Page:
books, britain, dining at downton, edwardians, honesty, mrs beeton's book of household management, potatoes, stew, television

Dining at Downton: Irish stew

I am known to get emotionally involved with fictional characters. When they fall in love, I swoon around the house. When they suffer heartbreak, I moan along with them. When they struggle to figure out what they really think about an important issue, my mind gets muddled and filled with conflicted emotions. When they die, I am crushed.
Devastated.
Yes, I am talking about Downton Abbey. No major spoilers here, but after episode 4, I lay on the couch for about half an hour babbling about how my heart had been ripped out and stomped on. How unfair this latest twist was! How could the writers take away one of my favorite characters! Death in the WWI trenches, I could understand. The Spanish flu, I could see coming. But this? My friends, it’s been over two weeks and I’m still recovering.
As viewers, we’re entitled to some serious comfort food to help us deal with this latest tragedy. And it’s also time to give Branson his due.
Branson–or “Tom,” as the more enlightened family members have to remind others to call him–burst into Downton as the revolutionary Irish chauffeur. Now that he’s married Lady Sybil with the dubious blessing of Lord Grantham, he’s slowly becoming a full-fledged member of the Crawley family. And this most recent twist of fate has him growing up fast. He’s finding the right time to be a rebel and the right time to smooth things over with the family, and it’s hugely gratifying. As one of my colleagues said, when hinting at things to come in Downton Abbey, Branson really stands up in this season. In just a few episodes, he’s become one of my favorite characters.
So, in honor of Branson, and to soothe our aching hearts, I’ve put together a comforting Irish stew that our former chauffeur would be glad to find at the dinner table. It’s an incredibly simple, easy recipe, one that calls for a few hours of simmering on the stove. With just six ingredients, I wasn’t expecting much, but the slow cooking lets all the flavors melt together. The result is a tender, rich lamb stew that falls apart at the touch of a spoon.
Also, in case you’re like me and need newspaper articles to remind you that none of this is, in fact, real, here’s a fun interview with the actress who plays Mrs. Patmore. She talks about who actually does the cooking on set, and how much of the kitchen is functional, and who corrects the kitchen hierarchy when it goes awry. Who knew Mrs. Patmore was the Gordon Ramsey of her day?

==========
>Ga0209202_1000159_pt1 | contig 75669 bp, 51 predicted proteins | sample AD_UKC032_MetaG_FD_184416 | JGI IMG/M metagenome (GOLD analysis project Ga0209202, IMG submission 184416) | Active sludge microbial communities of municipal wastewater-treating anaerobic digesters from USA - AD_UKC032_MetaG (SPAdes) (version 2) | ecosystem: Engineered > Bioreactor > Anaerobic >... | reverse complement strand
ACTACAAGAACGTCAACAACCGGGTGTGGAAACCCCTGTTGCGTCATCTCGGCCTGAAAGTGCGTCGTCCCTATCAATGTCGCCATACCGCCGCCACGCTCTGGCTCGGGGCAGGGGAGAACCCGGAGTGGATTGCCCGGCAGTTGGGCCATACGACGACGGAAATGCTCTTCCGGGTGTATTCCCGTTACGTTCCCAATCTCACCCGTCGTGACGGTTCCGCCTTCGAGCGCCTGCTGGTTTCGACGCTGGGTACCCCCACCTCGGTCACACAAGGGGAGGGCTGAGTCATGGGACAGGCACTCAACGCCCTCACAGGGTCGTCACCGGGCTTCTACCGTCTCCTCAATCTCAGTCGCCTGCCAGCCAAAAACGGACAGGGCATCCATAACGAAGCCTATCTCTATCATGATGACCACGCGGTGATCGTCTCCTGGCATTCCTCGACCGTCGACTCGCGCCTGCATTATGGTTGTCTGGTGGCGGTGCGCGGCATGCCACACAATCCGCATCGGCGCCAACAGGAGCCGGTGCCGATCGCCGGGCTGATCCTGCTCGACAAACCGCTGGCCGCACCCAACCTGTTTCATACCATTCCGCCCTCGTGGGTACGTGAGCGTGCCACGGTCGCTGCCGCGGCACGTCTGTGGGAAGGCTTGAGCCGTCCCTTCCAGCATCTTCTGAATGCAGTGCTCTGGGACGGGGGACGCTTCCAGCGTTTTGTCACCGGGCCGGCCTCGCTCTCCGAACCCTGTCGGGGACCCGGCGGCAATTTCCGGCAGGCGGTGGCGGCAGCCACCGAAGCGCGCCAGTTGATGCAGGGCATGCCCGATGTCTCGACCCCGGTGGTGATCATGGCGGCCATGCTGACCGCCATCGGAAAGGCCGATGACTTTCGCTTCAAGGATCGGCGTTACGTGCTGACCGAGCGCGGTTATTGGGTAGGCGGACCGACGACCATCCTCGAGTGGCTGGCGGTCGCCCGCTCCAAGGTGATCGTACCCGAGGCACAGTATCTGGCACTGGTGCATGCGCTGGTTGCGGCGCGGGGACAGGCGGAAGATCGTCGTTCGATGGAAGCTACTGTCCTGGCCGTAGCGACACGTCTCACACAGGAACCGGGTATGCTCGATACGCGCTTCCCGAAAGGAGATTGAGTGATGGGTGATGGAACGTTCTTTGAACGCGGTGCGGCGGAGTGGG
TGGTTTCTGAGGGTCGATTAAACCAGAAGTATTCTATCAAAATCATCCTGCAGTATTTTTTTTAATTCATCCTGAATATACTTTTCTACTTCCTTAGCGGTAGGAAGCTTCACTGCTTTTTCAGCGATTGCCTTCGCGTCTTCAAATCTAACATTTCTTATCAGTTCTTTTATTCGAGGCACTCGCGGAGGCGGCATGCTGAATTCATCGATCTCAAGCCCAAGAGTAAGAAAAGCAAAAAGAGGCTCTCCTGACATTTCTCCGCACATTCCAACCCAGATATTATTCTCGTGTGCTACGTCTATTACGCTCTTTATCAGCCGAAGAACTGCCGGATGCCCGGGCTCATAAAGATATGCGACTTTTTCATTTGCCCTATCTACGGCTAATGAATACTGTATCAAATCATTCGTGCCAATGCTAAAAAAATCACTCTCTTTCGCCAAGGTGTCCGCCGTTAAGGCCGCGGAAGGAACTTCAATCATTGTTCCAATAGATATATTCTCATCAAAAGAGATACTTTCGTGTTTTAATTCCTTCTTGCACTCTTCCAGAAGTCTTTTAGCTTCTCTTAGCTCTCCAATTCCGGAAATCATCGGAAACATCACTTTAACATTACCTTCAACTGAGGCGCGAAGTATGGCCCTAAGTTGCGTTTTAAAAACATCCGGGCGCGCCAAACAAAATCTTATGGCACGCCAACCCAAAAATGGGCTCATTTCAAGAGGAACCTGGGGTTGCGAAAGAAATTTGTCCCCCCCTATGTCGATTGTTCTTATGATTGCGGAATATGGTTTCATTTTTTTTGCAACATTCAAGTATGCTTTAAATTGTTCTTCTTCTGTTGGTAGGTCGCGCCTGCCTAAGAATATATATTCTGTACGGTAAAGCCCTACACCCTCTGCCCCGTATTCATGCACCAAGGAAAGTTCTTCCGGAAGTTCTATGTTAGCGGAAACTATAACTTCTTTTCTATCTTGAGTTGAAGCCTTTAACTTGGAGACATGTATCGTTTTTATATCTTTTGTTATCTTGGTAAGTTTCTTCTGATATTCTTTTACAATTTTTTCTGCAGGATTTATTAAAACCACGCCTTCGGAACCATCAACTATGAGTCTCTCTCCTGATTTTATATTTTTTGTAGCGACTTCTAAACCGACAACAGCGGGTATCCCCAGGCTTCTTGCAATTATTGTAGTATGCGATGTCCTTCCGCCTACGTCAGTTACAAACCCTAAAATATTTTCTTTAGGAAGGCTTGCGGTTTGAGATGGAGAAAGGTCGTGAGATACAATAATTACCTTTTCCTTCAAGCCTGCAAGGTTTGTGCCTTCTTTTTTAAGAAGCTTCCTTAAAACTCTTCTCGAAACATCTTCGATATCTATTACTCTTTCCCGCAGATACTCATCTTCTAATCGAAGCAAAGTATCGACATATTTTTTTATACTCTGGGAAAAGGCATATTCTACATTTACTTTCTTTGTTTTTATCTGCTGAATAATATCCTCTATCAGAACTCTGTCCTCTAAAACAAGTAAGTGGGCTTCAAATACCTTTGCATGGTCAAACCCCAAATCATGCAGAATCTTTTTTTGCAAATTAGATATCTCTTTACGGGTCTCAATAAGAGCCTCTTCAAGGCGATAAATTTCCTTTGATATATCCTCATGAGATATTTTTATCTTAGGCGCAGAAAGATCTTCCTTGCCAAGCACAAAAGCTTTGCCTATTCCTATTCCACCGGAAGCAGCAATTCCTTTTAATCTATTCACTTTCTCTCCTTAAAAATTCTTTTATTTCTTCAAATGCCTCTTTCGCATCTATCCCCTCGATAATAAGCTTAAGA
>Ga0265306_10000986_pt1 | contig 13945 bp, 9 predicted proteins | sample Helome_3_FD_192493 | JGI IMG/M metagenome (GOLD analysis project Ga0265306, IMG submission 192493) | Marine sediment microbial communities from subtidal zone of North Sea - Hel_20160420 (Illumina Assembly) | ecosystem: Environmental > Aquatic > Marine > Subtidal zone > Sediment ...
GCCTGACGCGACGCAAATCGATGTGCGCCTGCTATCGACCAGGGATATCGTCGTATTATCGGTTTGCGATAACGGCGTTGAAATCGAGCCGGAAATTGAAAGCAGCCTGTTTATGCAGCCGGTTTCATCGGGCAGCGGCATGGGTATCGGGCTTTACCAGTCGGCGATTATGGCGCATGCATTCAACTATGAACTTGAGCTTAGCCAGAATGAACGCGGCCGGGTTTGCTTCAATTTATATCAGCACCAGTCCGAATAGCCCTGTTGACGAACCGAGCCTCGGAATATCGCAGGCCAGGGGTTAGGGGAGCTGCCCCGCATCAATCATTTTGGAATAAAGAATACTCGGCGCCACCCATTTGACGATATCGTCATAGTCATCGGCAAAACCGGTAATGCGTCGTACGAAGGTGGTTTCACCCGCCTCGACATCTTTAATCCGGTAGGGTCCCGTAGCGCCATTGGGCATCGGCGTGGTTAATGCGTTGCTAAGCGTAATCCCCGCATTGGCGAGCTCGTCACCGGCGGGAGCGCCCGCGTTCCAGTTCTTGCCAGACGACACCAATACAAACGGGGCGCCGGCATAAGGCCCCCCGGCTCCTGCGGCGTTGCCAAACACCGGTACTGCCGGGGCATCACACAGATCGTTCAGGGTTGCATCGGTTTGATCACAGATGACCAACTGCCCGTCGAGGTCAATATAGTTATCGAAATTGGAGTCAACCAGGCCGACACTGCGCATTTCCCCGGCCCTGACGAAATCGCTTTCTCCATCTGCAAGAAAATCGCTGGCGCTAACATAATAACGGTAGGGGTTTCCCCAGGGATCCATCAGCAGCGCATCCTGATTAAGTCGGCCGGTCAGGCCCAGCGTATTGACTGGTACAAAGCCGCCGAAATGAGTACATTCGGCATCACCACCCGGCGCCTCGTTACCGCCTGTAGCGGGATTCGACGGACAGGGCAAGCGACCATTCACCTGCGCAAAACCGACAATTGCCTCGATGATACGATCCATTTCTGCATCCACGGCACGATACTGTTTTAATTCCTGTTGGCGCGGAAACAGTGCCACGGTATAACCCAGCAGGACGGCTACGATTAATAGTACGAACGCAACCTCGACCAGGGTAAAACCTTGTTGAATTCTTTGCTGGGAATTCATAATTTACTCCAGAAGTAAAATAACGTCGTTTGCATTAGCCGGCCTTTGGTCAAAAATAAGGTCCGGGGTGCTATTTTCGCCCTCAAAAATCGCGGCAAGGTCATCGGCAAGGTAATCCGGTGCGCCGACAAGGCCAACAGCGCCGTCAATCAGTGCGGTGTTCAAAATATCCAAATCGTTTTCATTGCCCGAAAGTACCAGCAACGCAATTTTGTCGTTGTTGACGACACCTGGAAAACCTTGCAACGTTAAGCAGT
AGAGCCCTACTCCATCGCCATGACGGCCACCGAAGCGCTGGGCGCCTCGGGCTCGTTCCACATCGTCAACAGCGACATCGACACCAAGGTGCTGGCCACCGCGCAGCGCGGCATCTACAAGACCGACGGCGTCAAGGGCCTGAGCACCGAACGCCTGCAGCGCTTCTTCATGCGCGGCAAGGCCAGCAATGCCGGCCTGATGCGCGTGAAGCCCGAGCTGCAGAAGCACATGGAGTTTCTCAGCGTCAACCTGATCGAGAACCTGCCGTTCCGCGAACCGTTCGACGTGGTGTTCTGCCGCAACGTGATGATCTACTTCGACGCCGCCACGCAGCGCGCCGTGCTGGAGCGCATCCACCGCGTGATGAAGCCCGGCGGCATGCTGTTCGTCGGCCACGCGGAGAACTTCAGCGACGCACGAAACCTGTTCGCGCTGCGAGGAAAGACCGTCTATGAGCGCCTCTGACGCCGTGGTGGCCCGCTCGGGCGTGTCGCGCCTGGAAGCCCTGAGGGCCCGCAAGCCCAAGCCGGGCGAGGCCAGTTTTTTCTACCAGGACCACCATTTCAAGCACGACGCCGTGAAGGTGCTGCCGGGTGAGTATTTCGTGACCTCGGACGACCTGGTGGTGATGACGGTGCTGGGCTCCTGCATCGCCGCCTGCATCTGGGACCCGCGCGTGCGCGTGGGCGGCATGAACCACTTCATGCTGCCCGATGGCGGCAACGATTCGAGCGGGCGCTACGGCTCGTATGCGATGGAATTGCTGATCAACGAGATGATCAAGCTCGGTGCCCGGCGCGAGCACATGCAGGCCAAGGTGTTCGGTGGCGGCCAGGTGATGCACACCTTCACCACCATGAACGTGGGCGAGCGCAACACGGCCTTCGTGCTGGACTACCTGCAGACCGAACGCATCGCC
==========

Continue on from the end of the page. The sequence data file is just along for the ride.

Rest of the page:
Irish Stew
(adapted from Mrs. Beeton’s Book of Household Management)
1 1/2 lbs lamb shoulder on the bone (the original calls for mutton, but lamb will do just fine)
3 cups water, with more at the ready
2  lbs russet potatoes, peeled
2 yellow onions
salt and pepper to taste
Place the lamb shoulder in a medium Dutch oven, sprinkle with salt, and pour in the water. If needed, add more water to just cover the lamb. Bring to a boil over medium-high heat. Reduce to low heat, and let simmer, covered, for 1 hour. Meanwhile, slice the potatoes and onions thinly.
Remove the lamb from the Dutch oven and cut the meat off the bone into small, 1-inch chunks. Skim the fat off the broth in the pot. Place a layer of potatoes in the bottom of the pan, and cover with a layer of onions. Scatter the meat on top and sprinkle with salt and pepper. Cover with another layer of potatoes and onions and sprinkle with salt and pepper. Bring the stew to a boil over medium-high heat, then reduce to low heat, cover, and let simmer for 1 hour. Stir occasionally to prevent bottom layer from burning.
Serve with fresh bread and cheese, plus plenty of beer to soothe your aching heart.
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